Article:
Top Spey Rod Setups
By: Ross Purnell
Ross Purnell shares his favorite Spey options for trout, steelhead and stripers
My first Spey rod was a 14-foot 9-weight with an action described as “Euro.” At the time that I bought it, it was probably the best-selling, two-handed rod in America. I caught a memorable 20-pound, fire-engine-red steelhead on the Suskwa River with it, and some June Atlantic salmon on the Gaspé Peninsula. I believed it to be a fantastic rod.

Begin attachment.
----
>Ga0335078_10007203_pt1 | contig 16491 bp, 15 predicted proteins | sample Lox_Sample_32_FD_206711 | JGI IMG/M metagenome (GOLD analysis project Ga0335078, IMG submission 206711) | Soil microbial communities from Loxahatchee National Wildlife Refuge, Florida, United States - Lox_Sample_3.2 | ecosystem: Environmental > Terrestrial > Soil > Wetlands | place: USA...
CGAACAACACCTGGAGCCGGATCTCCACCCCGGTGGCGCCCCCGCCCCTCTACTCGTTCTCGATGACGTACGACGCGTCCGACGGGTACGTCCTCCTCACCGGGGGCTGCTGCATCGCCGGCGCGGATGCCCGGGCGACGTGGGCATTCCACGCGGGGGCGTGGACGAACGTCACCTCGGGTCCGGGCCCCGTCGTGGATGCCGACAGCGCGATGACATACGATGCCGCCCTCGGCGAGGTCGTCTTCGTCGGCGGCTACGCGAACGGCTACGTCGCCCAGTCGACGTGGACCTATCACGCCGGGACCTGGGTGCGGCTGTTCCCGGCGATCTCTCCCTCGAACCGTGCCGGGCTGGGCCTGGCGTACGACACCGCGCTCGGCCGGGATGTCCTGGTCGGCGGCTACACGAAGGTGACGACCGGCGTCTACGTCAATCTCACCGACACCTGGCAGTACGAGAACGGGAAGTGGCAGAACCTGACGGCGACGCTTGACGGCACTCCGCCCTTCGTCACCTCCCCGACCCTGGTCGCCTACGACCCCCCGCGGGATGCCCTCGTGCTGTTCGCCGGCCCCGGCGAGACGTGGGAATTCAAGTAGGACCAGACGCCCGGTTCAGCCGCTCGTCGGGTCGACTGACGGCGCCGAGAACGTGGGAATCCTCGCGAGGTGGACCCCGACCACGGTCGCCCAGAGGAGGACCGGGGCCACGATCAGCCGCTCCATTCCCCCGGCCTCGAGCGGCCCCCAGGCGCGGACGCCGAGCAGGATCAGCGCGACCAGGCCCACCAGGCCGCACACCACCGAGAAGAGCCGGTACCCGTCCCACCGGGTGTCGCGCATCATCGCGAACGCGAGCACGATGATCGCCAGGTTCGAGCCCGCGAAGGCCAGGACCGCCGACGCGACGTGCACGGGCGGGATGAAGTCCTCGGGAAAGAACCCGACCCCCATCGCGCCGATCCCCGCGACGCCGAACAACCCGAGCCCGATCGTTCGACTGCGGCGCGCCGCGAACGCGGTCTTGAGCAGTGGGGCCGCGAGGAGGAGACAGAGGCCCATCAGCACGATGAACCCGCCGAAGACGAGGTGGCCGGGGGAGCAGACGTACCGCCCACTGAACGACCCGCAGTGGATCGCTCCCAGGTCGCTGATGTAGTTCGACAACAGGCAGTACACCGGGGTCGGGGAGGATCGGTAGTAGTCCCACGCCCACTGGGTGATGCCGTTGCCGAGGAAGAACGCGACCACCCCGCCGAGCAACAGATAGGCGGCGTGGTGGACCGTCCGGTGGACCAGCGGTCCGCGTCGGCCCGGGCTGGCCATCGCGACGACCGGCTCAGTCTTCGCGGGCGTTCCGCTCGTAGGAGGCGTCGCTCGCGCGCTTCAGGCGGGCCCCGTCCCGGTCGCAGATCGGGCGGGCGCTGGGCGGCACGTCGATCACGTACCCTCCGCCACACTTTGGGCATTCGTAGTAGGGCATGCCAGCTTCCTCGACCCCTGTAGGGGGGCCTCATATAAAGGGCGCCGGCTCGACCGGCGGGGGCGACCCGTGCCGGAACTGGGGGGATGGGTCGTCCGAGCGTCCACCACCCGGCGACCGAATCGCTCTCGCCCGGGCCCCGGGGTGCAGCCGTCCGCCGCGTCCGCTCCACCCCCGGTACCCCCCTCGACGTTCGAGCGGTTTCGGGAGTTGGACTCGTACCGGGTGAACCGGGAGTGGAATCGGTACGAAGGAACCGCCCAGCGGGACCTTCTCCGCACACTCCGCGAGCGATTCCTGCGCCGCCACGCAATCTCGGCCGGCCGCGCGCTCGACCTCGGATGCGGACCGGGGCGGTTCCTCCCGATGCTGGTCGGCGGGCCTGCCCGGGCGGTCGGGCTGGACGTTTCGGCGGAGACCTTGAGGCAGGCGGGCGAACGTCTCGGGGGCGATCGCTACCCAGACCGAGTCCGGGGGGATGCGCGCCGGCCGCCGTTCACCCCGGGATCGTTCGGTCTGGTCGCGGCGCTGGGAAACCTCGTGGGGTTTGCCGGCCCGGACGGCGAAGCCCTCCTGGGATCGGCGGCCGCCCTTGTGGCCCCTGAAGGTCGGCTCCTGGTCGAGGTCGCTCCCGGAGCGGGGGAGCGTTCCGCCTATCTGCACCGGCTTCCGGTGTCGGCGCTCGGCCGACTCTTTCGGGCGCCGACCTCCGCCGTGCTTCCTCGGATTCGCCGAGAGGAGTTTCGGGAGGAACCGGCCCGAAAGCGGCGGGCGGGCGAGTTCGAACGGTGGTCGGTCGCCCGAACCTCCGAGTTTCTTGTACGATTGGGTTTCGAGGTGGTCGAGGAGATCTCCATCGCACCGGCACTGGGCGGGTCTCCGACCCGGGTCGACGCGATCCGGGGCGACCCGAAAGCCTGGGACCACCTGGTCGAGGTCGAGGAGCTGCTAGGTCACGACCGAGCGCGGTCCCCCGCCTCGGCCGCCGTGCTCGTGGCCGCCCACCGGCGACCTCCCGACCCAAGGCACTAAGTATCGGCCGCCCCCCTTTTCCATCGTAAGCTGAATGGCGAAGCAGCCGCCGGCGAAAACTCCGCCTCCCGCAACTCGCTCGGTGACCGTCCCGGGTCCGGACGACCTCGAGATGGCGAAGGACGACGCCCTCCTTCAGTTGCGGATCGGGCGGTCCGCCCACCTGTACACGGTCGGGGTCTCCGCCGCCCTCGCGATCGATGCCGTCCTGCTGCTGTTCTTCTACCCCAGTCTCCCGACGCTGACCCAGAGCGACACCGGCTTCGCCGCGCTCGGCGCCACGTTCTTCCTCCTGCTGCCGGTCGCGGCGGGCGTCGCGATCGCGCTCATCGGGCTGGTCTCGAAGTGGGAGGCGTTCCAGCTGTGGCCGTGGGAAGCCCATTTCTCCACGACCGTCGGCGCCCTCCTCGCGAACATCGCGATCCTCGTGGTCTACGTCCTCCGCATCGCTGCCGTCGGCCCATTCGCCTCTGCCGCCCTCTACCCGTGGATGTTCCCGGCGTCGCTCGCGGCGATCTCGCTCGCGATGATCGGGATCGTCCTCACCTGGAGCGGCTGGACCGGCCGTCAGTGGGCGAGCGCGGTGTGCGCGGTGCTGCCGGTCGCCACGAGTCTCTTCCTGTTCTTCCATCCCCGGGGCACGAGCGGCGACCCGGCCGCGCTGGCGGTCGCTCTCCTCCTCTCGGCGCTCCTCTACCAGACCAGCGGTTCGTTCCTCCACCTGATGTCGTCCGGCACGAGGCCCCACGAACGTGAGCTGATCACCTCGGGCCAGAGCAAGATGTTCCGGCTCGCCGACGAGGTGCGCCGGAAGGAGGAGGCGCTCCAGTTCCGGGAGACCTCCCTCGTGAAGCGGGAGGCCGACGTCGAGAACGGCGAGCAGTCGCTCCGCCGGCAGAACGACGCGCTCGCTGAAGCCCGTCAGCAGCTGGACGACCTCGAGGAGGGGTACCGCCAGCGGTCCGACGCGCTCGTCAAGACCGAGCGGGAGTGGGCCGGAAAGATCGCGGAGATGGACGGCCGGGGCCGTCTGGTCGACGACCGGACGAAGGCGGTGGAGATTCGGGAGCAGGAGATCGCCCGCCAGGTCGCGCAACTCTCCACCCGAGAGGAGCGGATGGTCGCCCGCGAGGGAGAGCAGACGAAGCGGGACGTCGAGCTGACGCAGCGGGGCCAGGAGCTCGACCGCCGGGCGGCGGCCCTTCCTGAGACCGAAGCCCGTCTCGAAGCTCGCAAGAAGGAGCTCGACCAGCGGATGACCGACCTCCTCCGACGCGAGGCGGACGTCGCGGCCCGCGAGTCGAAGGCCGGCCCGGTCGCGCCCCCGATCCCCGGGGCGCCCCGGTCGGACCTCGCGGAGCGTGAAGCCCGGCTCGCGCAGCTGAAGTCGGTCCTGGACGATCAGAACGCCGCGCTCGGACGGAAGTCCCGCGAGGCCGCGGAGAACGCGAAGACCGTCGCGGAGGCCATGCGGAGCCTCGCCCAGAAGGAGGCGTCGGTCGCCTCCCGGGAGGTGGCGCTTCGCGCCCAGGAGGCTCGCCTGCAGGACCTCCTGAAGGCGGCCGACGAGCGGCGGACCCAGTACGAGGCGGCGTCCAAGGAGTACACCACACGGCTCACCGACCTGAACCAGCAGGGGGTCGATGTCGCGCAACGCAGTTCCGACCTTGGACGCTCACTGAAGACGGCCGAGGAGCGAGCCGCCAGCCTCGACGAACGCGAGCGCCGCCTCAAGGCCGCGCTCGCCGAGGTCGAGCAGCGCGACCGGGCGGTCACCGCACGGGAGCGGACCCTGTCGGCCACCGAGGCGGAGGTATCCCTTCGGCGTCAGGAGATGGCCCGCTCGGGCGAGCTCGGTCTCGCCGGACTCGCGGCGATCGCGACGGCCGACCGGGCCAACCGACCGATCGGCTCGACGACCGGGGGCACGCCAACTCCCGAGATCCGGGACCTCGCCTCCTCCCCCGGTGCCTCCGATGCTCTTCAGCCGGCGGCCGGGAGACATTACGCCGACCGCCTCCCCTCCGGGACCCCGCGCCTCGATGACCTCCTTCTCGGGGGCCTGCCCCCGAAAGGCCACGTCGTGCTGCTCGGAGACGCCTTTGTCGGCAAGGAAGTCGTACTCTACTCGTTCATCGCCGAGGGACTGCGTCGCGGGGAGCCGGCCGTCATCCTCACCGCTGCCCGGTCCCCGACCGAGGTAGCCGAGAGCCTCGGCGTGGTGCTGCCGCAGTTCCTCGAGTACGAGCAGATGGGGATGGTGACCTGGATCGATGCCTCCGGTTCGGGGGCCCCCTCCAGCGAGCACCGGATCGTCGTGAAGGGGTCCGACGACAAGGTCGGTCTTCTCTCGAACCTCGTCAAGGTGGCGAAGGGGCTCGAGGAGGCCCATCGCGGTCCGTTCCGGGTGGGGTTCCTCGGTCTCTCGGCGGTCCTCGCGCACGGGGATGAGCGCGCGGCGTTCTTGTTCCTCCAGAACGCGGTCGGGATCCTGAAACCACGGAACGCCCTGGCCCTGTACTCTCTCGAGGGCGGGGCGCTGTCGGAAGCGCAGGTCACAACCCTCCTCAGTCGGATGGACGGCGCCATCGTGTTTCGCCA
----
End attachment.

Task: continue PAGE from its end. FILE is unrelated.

Now it sits in a corner, neglected and unused. Technically there’s nothing wrong with it except for a few bumps and scratches, but I couldn’t in good conscience give it away.
That’s because today’s new two-handed rods are light years ahead of where they were when Spey rods first arrived North America. In general, the more popular models today are shorter and lighter, both in the physical weight of the rods and in the weight of the lines recommended for them. Instead of using 9- and 10-weight rods to carry huge amounts of line, and create immense D loops, the most popular (and effective) rods in the U.S. today are meant to throw relatively small D loops with a quick, compact stroke using much shorter Skagit and Scandi heads.
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